UNITED STATES DISTRICT COURT EASTERN DISTRICT OF NEW YORK ----------------------------------------------------------------------X TIMOTHY BUTLER, #309172, Plaintiff, -against- FILED  CLERK    3:20 pm, Mar 26, 2024   U.S. DISTRICT COURT  EASTERN DISTRICT OF NEW YORK  LONG ISLAND OFFICE  MEMORANDUM & ORDER 24-0036(GRB)(ARL) FARRAH J. FARACI, JENNIFER BASILE, JAMES EHLERS, JODI THOMLINSON, Defendants. ----------------------------------------------------------------------X GARY R. BROWN, United States District Judge: Before the Court are the applications to proceed in forma pauperis (“IFP”) filed by pro se plaintiff Timothy Butler (“Plaintiff”) while incarcerated at the Suffolk County Correctional Facility (“Jail”) in relation to his amended complaint against the defendants, each of whom is alleged to have played a role in an underlying state court child neglect case pending in family court. (Docket Entry “DE” 2, 9, 11.) 1 The defendants are Assistant County Attorney Farrah J. Faraci, Esq. (“Faraci”), Jennifer Basile, Esq. (“Basile”), who is alleged to be the attorney for the children, the Director of Suffolk County Child Protective Services (“SCCPS”) James Ehlers (“Ehlers”), and the Assistant Director of SCCPS Jodi Thomlinson2 (“Tomlinson” and collectively, “Defendants”). For the reasons that follow, the Court grants Plaintiff’s applications to proceed IFP and finds that this Court lacks subject matter jurisdiction to adjudicate the claims alleged in the amended complaint. Thus, the amended complaint is dismissed without prejudice pursuant to Federal Rule of Civil Procedure 12(h)(3). Plaintiff filed an IFP application (DE 2) together with his original complaint (DE 1) and then filed another IFP application (DE 11) with his amended complaint (DE 9). 1 Plaintiff has appended exhibits to his amended complaint that reflect that this defendant’s sur name is spelled “Tomlinson” and Plaintiff also uses this spelling at page 3 of the complaint. See DE 9 at 3, 7, 14, 16. Accordingly, the Court refers to this defendant as “Tomlinson” hereafter 2 BACKGROUND 1. Summary of the Amended Complaint 3 Plaintiff’s brief amended complaint is submitted on the Court’s general civil complaint form with an additional ten pages of attachments. See DE 9. Plaintiff has checked the box on the form to allege that this Court’s diversity subject matter jurisdiction is invoked. Id. ¶ II. However, Plaintiff has not provided responses to any of the questions on the form that ask where each of the parties, including himself, is a citizen. Id. ¶ II B.1-2. Rather, he has drawn a diagonal line across each such space. Id. In the space that asks for the amount in controversy, Plaintiff alleges that he has “incurred $18,000 in legal fees and $100,000 in punitive damages for causing an interruption of contact with my 12 & 13 year old daughters.” Id. ¶ II B.3. Additionally, Plaintiff’s “Relief” section seeks a total award of $118,000. Id. ¶ IV. In its entirety, Plaintiff’s “Statement of Claim” alleges: 1 – Abuse of Process 2 – Intentional infliction of Emotional Distress 4 – Intentional Conscious Avoidance of Issues 4 5 – Conspiracy Id. ¶ III. However, Plaintiff also wrote “See Attached” and has annexed four handwritten pages and three pages of exhibits. Id. ¶ III and at pages 7-16. There, Plaintiff elaborates on each of the items listed in his Statement of Claim: 1) Abuse of Process – Notes dated 6/21/23 by Author Kristen Salcedo states that ACA Farah Faraci contacted CPS and asked them to amend the neglect petition so it would not be dismissed. The notes on 6/23/23 authored by Jodi Tomlinson shows Excerpts from the complaint are reproduced here exactly as they appear in the original. Errors in spelling, punctuation, and grammar have not been corrected or noted. 3 4 Although Plaintiff included a third item, he has crossed it out and has not renumbered this list. Id. ¶ III. 2 notes of a conference with Director James Ehlers. Director Ehlers wished to withdraw the petition without prejudice but the County Attorney ACA Basile interfered (Exhibit B). 2) Intentional Infliction of Emotional Distress. The interference described above and the documents provided show that the County Attorney was interfering to satisfy a witness in a criminal case (Exhibit A) in order to not have me the Father have direct communication with my daughters at the witness’s request. This is causing emotional and physocolgical harm to me and my children. 3) Intentional Conscious Avoidance of Issues On 6/23/23 Director James Ehlers directed that the Agency (CPS) should dismiss the petition without prejudice. The decision for CPS regarding wether or not to dismiss a petition comes solely from the case workers and the Director. Director Ehlers allowed the County Attorney Jennifer Basile to change the decision of his agency. (Exhibit B) 4) Conspiracy- A motion to dismiss a neglect petition was denied because the County Attorney had an agreement with their witness in the criminal charges (Danae Butler – my wife). Th used there influence to change the decision of a secondary agency (CPS) in order to satisfy a third party. (Exhibit C) Id. at 7-8. Plaintiff next alleges, in its entirety: My name is Timothy Butler. I am currently incarcerated at the Yaphank Correctional Facility in Yaphank, NY. Prior to incarceration, I lived at 9 Peri Avenue in Holbrook, NY 11741. I was arrested Nov. 13, 2022 for multiple crimes. They all revolve around an allegation of Domestic Violence by my wife Danae Butler. The domestic violence charge generated a neglect charge by family court (CPS) although our children were not home at the time of the alleged incident. I hired a Family Court attorney by the name of Karyn Villor. I had to let her go after receiving a bill for $18,000 without anything being accomplished. I was notified of the Neglect Petition by Senior Case worker Robyn Reyes in a letter dated December 6, 2022. We had multiple conferences. On 6/14/23 my attorney Karyn had filed a motion to dismiss. The Case Notes essentially had enough information to contradict the entire petition. The Case Notes also showed clearly that for months the petitioning agency CPS had wanted to dismiss the petition without prejudice but another agency the County Attorneys asked them to come up with something else so the petition would not be dismissed. This is because they had an agreement with the sole witness in my 3 criminal charges my wife Danae Butler. You will see that she was having a conversation with case workers and the case workers informed Danae that Judge Iliou had granted me permission to mail letters through the childrens attorney and Danae clearly states shes supposed to be consulted with prior to any changes in any contact I have with my children. Id. at 9-10. Finally, Plaintiff has annexed three typed pages as Exhibits A-C that appear to be excerpts from case worker reports. Exhibit A is numbered as page 19, Exhibit B is numbered as page 36 and Exhibit C is numbered as page 32 and each exhibit is entitled “Family Service Progress Notes.” Id. at 12, 14, 16. LEGAL STANDARDS The Second Circuit has established a two-step procedure wherein the district court first considers whether plaintiff qualifies for in forma pauperis status, and then considers the merits of the complaint under 28 U.S.C. § 1915(e)(2). Potnick v. E. State Hosp., 701 F.2d 243, 244 (2d Cir. 1983). I. In Forma Pauperis Upon review of the IFP applications, the Court finds that Plaintiff is qualified by his financial status to commence these actions without the prepayment of the filing fees. Therefore, the applications to proceed IFP (DE 2, 9) are granted. II. Sufficiency of the Pleadings As Judge Bianco summarized, A district court is required to dismiss an in forma pauperis complaint if the action is frivolous or malicious, fails to state a claim on which relief may be granted, or seeks monetary relief against a defendant who is immune from such relief. See 28 U.S.C. §§ 1915(e)(2)(B)(i)-(iii). The Court is required to dismiss the action as soon as it makes such a determination. See 28 U.S.C. §§ 1915(e)(2)(B)(i)-(iii). It is axiomatic that district courts are required to read pro se complaints liberally, see Erickson v. Pardus, 551 U.S. 89, 94 (2007) (quoting Estelle v. Gamble, 429 4 U.S. 97, 106 (1976)); Chavis v. Chappius, 618 F.3d 162, 170 (2d Cir. 2010), and to construe them “‘to raise the strongest arguments that [they] suggest [ ].’” Chavis, 618 F.3d at 170 (quoting Harris v. City of New York, 607 F.3d 18, 24 (2d Cir. 2010)). Moreover, at the pleadings stage of the proceeding, the Court must assume the truth of “all well-pleaded, nonconclusory factual allegations” in the complaint. Kiobel v. Royal Dutch Petroleum Co., 621 F.3d 111, 123 (2d Cir. 2010), aff’d, --U.S. ----, 133 S. Ct. 1659, 185 L. Ed. 2d 671 (2013) (citing Ashcroft v. Iqbal, 556 U.S. 662 (2009)). However, “[t]hreadbare recitals of the elements of a cause of action, supported by mere conclusory statements . . . are not entitled to the assumption of truth.” Iqbal, 556 U.S. at 678 (citation omitted). Notwithstanding a plaintiff’s pro se status, a complaint must plead sufficient facts to “state a claim to relief that is plausible on its face.” Bell Atl. Corp. v. Twombly, 550 U.S. 544, 570 (2007). “A claim has facial plausibility when the plaintiff pleads factual content that allows the court to draw the reasonable inference that the defendant is liable for the misconduct alleged.” Iqbal, 556 U.S. at 678. The plausibility standard requires “more than a sheer possibility that a defendant has acted unlawfully.” Id.; accord Wilson v. Merrill Lynch & Co., 671 F.3d 120, 128 (2d Cir. 2011). While “detailed factual allegations” are not required, “[a] pleading that offers ‘labels and conclusions’ or ‘a formulaic recitation of the elements of a cause of action will not do.’” Iqbal, 556 U.S. at 678 (quoting Twombly, 550 U.S. at 555). Plaintiff’s factual allegations must also be sufficient to give the defendant “fair notice of what the . . . claim is and the grounds upon which it rests,” Twombly, 550 U.S. at 555 (internal quotation marks and citation omitted). Patrick v. Bronx Care, No. 14-CV-7392 (JFB)(AKT), 2014 WL 7476972, at *1-2 (E.D.N.Y. Dec. 31, 2014). DISCUSSION I. Subject Matter Jurisdiction Notwithstanding the liberal pleading standard afforded pro se litigants, federal courts are courts of limited jurisdiction and may not preside over cases if they lack subject matter jurisdiction. Lyndonville Sav. Bank & Trust Co. v. Lussier, 211 F.3d 697, 700 01 (2d Cir. 2000). A plaintiff seeking to bring a lawsuit in federal court must establish that the court has subject matter jurisdiction over the action. See Conyers v. Rossides, 558 F.3d 137, 143 (2d Cir. 2009) (citing Sharkey v. Quarantillo, 541 F.3d 75, 82 (2d Cir. 2008)). If a district court lacks 5 subject matter jurisdiction, it must dismiss the action. See FED. R. CIV. P. 12(h)(3); see also Lussier, - 211 F.3d at 701. This Court has an obligation to examine its subject matter jurisdiction sua sponte. See Joseph v. Leavitt, 465 F.3d 87, 89 (2d Cir. 2006). Plaintiff seeks to invoke diversity subject matter jurisdiction pursuant to 28 U.S.C. § 1332 which requires both diversity of citizenship and an amount in controversy exceeding $75,000. See 28 U.S.C. § 1332; Emiabata v. Farmers Ins. Corp., 848 F. App’x 27, 29 (2d Cir. 2021) (summary order); Perry v. Robles, 23-CV-7492(LTS), 2023 WL 6881993, at *2 (S.D.N.Y. Oct. 16, 2023) (“To establish the court’s diversity jurisdiction, a plaintiff must first show that he and the defendants are citizens of different States. . . . The plaintiff must also allege to a ‘reasonable probability’ that his or her claims are in excess of the sum or value of $75,000, the statutory jurisdictional amount.” (citing Colavito v. N.Y. Organ Donor Network, Inc., 438 F.3d 214, 221 (2d Cir. 2006) (cleaned up) (additional citation omitted). To establish diversity jurisdiction, there must be complete diversity of citizenship between the plaintiffs and the defendants. Exxon Mobil Corp. v. Allapattah Servs., Inc., 545 U.S. 546, 553 (2005); Emiabata, 848 F. App’x at 29. This means that a plaintiff cannot be a citizen of the same state as any of the defendants. Emiabata, 848 F. App’x at 29 (citing Pa. Pub. Sch. Emps.’ Retirement Sys. v. Morgan Stanley & Co., 772 F.3d 111, 117-18 (2d Cir. 2014) (“Section 1332 requires that all plaintiffs must be citizens of states diverse from those of all defendants.”) (internal quotation marks omitted); see also St. Paul Fire and Marine Ins. Co. v. Universal Builders Supply, 409 F.3d 73, 80 (2d Cir. 2005) (“Diversity is not complete if any plaintiff is a citizen of the same state as any defendant.”). Courts evaluate diversity “by examining citizenship as of the time suit is commenced,” Housand v. Heiman, 594 F.2d 923, 926 n. 6 (2d Cir. 1979), and “[a]n 6 individual’s citizenship, within the meaning of the diversity statute, is determined by his domicile.” Palazzo ex rel. Delmage v. Corio, 232 F.3d 38, 42 (2d Cir. 2000). In this context, domicile “is defined as the place where a person ‘has his true fixed home . . . and to which, whenever he is absent, he has the intention of returning.” Corio, 232 F.3d at 42 (internal quotation marks and citation omitted). In addition, a prisoner “retains his pre-incarceration domicile,” and the Court must therefore look to that state when evaluating whether diversity exists between the parties. Poucher v. Intercounty Appliance Corp., 336 F. Supp. 2d 251, 253 (E.D.N.Y. 2004); Blumatte v. Quinn, 521 F. Supp. 2d 308, 312 n.3 (S.D.N.Y. 2007) (explaining that there is a rebuttable presumption that a prisoner retains his or her pre-incarceration domicile). Here, Plaintiff alleges that, pre-incarceration he resided in Holbrook, New York. DE 11 at 9. As for the Defendants, Plaintiff alleges only that they each work in Suffolk County, New York. DE 11 at 2-3, 7-8, 10. These allegations do not establish that the diversity requirement is met because “residence alone is insufficient to establish domicile for jurisdictional purposes.” Van Buskirk v. United Grp. of Cos., 935 F.3d 49, 54 (2d Cir. 2019) (citing Leveraged Leasing Admin. Corp. v. PacifiCorp Cap., Inc., 87 F.3d 44, 47 (2d Cir. 1996)); accord Canedy v. Liberty Mut. Ins. Co., 126 F.3d 100, 103 (2d Cir. 1997) (“[I]t is well-established that allegations of residency alone cannot establish citizenship . . . .”). Given that Plaintiff has not provided facts regarding his or any of the Defendants’ domicile, and because allegations of residency alone are insufficient to establish diversity jurisdiction, Plaintiff has not properly invoked this Court’s diversity subject matter jurisdiction. SBL Enterprises LLC v. Keystone Cap. Corp., No. 21-CV-4459, 2021 WL 2000365, at *3 (S.D.N.Y. 7 May 19, 2021) (collecting cases) (Jacobs v. Patent Enforcement Fund, Inc., 230 F.3d 565, 567 (2d Cir. 2000) (finding that plaintiffs failed to allege diversity in complaint because “they had alleged only the residence, and not the citizenship (or domicile), of the parties”); Sekiguchi v. Long, No. 3:13-cv-01223 (CSH), 2013 WL 5357147, at *2 (D. Conn. Sept. 25, 2013) (“[W]hile Plaintiff as alleged each party’s residency, Plaintiff has not established any party’s citizenship . . . .”); Jordan v. Verizon Corp., No. 08 Civ. 6414(GEL), 2008 WL 5209989, at *4 (S.D.N.Y. Dec. 10, 2008) (finding that plaintiff did not properly allege diversity of citizenship where she “d[id] not make a proper allegation as to her own citizenship” and “allege[d] only residency - not citizenship”); Fagan v. Deutsche Bundesbanki, No. 05 CV 10114 (CSH), 2005 WL 3534764, at *1 (S.D.N.Y. Dec. 22, 2005) (alteration omitted) (“Allegations of residence are insufficient to establish diversity jurisdiction. It is well-established that when the parties allege residence but not citizenship, the court must dismiss the suit.” (quoting Held v. Held, 137 F.3d 998, 1000 (7th Cir. 1996))). Further, although Plaintiff alleges that the amount in controversy is $118,000, (DE 9, ¶ II. B.3), there are no facts alleged in support of that amount. See DE 9, generally. Rather, Plaintiff alleges that he spent $18, 000 in “legal fees” in the underlying state proceedings and the balance sought is for punitive damages. (Id., ¶ II.B.3.) “‘[E]ven where [the] allegations leave grave doubt about the likelihood of a recovery of the requisite amount, dismissal is not warranted.’” GW Holdings Grp., LLC v. U.S. Highland, Inc., 794 F. App’x 49, 51 (2d Cir. 2019) (summary order) (quoting Zacharia v. Harbor Island Spa, Inc., 684 F.2d 199, 202 (2d Cir. 1982); also citing Tongkook Am., Inc. v. Shipton Sportswear Co., 14 F.3d 781, 785 (2d Cir. 1994) (“Where the damages sought are uncertain, the doubt should be resolved in favor of the plaintiff’s pleadings.”)). However, as the Second Circuit recently reiterated, the allegations must establish a “reasonable 8 probability that the amount-in-controversy requirement is satisfied.” Agoliati v. Block 865 Lot 300 LLC, No. 22-51, 2023 WL 405769, at *2 (2d Cir. Jan. 26, 2023) (quoting Pyskaty v. Wide World of Cars, LLC, 856 F.3d 216, 223 (2d Cir. 2017) (internal quotation marks and additional citation omitted)). Given that Plaintiff has not satisfied the diversity of citizenship requirement, the Court need not reach the amount in controversy question at this time. Thus, subject matter jurisdiction does not lie in this Court. 5 A. Domestic Relations Exception to Subject Matter Jurisdiction Even if Plaintiff had properly invoked this Court’s subject matter jurisdiction, this Court would be divested of such jurisdiction under the domestic relations exception. Demuth v. Chenango Cnty. Dept. of Soc. Servs., No. 18-CV-0767, 2018 WL 5114175, at *3 (N.D.N.Y. Aug. 30, 2018), report and recommendation adopted sub nom., Demuth v. Chenango Cnty. Dept. of Soc. Servs., No. 18-CV-0767, 2018 WL 5113132 (N.D.N.Y. Oct. 19, 2018) (“There exists, however, a judicially recognized exception to federal subject matter jurisdiction in matters involving domestic relations.”) (citing Ankenbrandt v. Richards, 504 U.S. 689, 701-04 (1992) (add’l citation omitted)). “Domestic relations is “an area of law that federal courts and Congress leave almost exclusively to state law and state courts.” Khalid v. Sessions, 904 F.3d 129, 133 (2d Cir. 2018). “Federal district courts must abstain from exercising federal question jurisdiction of claims involving domestic relations issues, so long as those claims may be fully and fairly determined in the state courts.” Dixon v. Hahn, No. 1:23-CV-5424 (LTS), 2023 WL Given Plaintiff’s pro se status and in an abundance of caution, the Court has considered whether the complaint plausibly alleges a federal question such that subject matter jurisdiction pursuant to 28 U.S.C. § 1331 could be invoked. Even upon a liberal construction, the Court discerns no such claim. Further, even if the Court construed such a claim (which it does not), the Court is divested of subject matter jurisdiction by the domestic relations exception. 5 9 5103162, at *3 (S.D.N.Y. Aug. 7, 2023). “Although the domestic relation exception is narrow, “‘it applies generally to issues relating to the custody of minors.” Varricchio v. Cnty. of Nassau, 702 F. Supp. 2d 40, 67 (E.D.N.Y. 2010) (Bianco, D.J.) (quoting Mitchell-Angel v. Cronin, No. 95-7937, 1996 WL 107300, at *2 (2d Cir. Mar. 8, 1996)); see also Washington v. Williams, No. 19-CV-00289, 2019 WL 1876787, at *2 (E.D.N.Y. Apr. 26, 2019) (the Court lacks subject matter jurisdiction over plaintiff’s claims that the state court judge violated her rights during custody and neglect proceedings). The Second Circuit instructs that, where, like here, tort claims “begin and end in a domestic dispute,” state courts are better suited to adjudicate the claims. See Schottel v. Kutyba, No. 06-1577, 2009 WL 230106, at *1 (2d Cir. Feb. 2, 2009) (affirming, based on the domestic relations exception, the district court’s dismissal of a complaint alleging, inter alia, that the defendants “fraudulently misrepresented to the court the former couple’s residence in order to file divorce proceedings in New York,” and, as a result, plaintiff was “deprived of custody and visitation rights”). Here, as is readily apparent, Plaintiff’s tort claims are inextricably entwined with his ongoing state family court proceedings involving access to his children. Given that the state cases cited by Plaintiff in his complaint are on-going, Plaintiff can pursue such claims there. Indeed, Plaintiff has not alleged that these issues cannot be fully and fairly determined in the state court. Accordingly, for this additional reason, the Court lacks subject matter jurisdiction to adjudicate this complaint. “It is axiomatic that federal courts must ‘verify the existence of subject-matter jurisdiction before proceeding to the merits.’” Emiabata v. Farmers Ins. Corp., 848 F. App’x 27, 29 (2d Cir. 2021) (summary order) (quoting Singh v. U.S. Citizenship & Immigr. Servs., 878 F.3d 441, 445 (2d Cir. 2017)). In the absence of subject matter jurisdiction for the reasons set forth above, the Court does 10 not reach the merits of Plaintiff’s claims and the complaint is dismissed without prejudice pursuant to Federal Rule of Civil Procedure 12(h)(3). Humphrey v. Syracuse Police Dep’t, 758 F. App’x 205, 206-07 (2d Cir. 2019) (summary order) (explaining, where a court dismisses a complaint for lack of subject matter jurisdiction, the court does “not have the power to reach the merits and dismiss the claims against the defendants for failure to state a claim . . . .”) (citing Carter v. HealthPort Technologies, LLC, 822 F.3d 47, 54-55 (2d Cir. 2016)). III. Leave to Amend A pro se plaintiff should ordinarily be given the opportunity “to amend at least once when a liberal reading of the complaint gives any indication that a valid claim might be stated.” Shomo v. City of New York, 579 F.3d 176, 183 (2d Cir. 2009) (internal quotation marks and citation omitted). However, leave to amend is not required where it would be futile. See Hill v. Curcione, 657 F.3d 116, 123-24 (2d Cir. 2011); Salahuddin v. Cuomo, 861 F.2d 40, 42 (2d Cir. 1988). Here, for the reasons set forth above, this Court lacks subject matter jurisdiction to adjudicate Plaintiff’s claims and such circumstance could not be cured with better pleading. Accordingly, leave to amend the complaint would be futile and is thus denied. However, Plaintiff may pursue any valid claims he has against the Defendants in state court. CONCLUSION Based on the foregoing, Plaintiff’s applications to proceed IFP (DE 2, 9) are granted. However, complaint is dismissed without prejudice pursuant to Federal Rule of Civil Procedure 12(h)(3). The Clerk of the Court shall enter judgment accordingly and close this case. The Clerk of the Court shall also mail a copy of this Order and the judgment to the pro se Plaintiff at his address of record with “Legal Mail” noted on the envelope and shall record such mailing on the docket. 11 The Court certifies pursuant to 28 U.S.C. § 1915(a)(3) that any appeal from this Order would not be taken in good faith and therefore in forma pauperis status is denied for the purpose of any appeal. See Coppedge v. United States, 369 U.S. 438, 444-45 (1962). SO ORDERED. Dated: /s/ Gary R. Brown _______________________ Hon. Gary R. Brown United States District Judge March 26, 2024 Central Islip, New York 12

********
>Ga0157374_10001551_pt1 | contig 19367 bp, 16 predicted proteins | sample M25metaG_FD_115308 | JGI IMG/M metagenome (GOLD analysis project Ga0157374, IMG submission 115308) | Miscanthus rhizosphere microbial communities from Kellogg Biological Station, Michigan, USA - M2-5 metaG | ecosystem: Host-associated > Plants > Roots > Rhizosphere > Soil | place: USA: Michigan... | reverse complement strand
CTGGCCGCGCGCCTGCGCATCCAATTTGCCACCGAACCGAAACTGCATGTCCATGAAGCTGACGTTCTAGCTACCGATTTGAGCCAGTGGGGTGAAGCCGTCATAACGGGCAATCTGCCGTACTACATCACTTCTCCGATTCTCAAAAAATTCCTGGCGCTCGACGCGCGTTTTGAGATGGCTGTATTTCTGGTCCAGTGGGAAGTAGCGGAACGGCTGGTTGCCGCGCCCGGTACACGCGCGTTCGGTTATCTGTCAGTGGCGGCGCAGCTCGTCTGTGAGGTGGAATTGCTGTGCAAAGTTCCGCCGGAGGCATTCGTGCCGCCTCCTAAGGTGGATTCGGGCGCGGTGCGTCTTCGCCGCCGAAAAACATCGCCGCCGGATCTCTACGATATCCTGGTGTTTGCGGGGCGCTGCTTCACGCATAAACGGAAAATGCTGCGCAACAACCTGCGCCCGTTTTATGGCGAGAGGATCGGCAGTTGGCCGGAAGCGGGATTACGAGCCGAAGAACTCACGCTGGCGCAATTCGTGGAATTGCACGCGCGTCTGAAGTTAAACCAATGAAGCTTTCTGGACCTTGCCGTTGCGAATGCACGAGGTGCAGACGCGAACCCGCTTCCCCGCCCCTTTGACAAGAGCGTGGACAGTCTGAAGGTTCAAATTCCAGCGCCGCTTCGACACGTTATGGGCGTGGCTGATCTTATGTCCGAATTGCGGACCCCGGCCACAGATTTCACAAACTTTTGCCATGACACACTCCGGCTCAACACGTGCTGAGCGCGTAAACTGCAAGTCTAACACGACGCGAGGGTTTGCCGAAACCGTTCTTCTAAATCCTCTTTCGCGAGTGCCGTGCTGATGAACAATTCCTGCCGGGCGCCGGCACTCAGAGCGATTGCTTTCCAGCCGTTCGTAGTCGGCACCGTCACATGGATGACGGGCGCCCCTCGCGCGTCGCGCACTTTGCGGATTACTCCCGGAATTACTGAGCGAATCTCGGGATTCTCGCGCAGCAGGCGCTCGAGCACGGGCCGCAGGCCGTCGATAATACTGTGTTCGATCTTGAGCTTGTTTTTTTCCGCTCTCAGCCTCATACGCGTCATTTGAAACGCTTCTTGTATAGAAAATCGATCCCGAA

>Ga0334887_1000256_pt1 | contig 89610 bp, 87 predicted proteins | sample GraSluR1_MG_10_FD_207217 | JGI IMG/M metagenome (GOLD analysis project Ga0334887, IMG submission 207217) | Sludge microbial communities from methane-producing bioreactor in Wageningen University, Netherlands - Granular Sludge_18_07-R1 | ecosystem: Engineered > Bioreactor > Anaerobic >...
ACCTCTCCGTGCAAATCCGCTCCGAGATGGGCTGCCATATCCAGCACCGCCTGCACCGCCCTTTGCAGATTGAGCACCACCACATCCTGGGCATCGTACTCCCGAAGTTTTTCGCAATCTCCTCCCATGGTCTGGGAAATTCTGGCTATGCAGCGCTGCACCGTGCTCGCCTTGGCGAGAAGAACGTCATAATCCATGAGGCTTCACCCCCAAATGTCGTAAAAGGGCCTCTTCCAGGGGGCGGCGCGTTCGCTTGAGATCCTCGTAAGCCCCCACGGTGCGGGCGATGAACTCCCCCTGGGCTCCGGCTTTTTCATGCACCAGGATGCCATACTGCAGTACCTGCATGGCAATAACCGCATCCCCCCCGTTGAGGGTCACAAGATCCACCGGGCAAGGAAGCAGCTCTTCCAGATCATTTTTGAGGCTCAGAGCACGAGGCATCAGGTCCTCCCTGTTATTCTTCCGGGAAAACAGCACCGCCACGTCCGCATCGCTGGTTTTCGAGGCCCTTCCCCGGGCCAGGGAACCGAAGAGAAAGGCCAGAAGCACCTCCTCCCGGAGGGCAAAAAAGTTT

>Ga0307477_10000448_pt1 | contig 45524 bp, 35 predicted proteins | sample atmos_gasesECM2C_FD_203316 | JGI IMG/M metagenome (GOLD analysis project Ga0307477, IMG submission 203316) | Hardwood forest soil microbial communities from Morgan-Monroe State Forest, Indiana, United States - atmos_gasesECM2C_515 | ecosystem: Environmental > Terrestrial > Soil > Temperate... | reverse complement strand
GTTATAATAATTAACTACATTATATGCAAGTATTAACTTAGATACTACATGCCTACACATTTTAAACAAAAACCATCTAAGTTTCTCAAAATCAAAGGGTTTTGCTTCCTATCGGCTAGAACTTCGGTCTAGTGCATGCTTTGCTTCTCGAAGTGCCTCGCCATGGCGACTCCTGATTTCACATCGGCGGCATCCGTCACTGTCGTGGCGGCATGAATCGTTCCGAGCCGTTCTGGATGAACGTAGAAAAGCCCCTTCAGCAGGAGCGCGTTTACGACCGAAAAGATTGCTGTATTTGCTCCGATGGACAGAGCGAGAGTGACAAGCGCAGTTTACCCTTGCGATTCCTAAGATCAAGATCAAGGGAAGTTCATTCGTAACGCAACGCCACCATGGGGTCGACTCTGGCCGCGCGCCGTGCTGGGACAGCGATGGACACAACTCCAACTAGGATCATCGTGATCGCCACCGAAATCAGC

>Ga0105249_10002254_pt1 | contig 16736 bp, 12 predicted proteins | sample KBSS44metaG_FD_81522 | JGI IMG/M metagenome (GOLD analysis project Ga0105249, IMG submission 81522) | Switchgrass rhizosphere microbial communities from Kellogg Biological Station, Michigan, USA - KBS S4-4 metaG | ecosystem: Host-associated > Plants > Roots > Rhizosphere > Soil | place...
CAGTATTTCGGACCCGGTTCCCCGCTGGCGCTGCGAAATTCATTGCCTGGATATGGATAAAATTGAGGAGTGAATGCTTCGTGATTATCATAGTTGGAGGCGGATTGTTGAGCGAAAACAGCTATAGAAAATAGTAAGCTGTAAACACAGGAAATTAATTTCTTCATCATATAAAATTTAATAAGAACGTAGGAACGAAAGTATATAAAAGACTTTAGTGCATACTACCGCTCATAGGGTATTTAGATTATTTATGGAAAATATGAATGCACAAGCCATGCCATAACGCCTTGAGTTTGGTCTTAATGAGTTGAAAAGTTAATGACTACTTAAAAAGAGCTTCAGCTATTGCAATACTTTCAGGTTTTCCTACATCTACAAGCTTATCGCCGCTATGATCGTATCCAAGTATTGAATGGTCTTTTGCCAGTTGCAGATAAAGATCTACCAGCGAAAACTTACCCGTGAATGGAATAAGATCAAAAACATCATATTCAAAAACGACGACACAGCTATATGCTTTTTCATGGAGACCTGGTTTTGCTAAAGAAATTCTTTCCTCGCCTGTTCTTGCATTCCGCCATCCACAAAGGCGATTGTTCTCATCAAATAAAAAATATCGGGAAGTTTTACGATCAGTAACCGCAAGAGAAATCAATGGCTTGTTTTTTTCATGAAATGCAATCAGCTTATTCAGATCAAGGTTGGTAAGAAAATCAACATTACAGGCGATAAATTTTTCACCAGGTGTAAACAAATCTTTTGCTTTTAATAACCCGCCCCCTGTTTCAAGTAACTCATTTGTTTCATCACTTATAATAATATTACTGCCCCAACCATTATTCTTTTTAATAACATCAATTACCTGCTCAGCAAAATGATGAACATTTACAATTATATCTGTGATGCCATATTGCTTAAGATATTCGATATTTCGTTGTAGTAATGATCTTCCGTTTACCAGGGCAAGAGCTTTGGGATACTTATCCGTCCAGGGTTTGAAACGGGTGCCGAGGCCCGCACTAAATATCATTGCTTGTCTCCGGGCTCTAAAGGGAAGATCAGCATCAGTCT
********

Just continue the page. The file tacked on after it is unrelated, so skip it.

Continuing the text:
Disclaimer: Justia Dockets & Filings provides public litigation records from the federal appellate and district courts. These filings and docket sheets should not be considered findings of fact or liability, nor do they necessarily reflect the view of Justia.

Why Is My Information Online?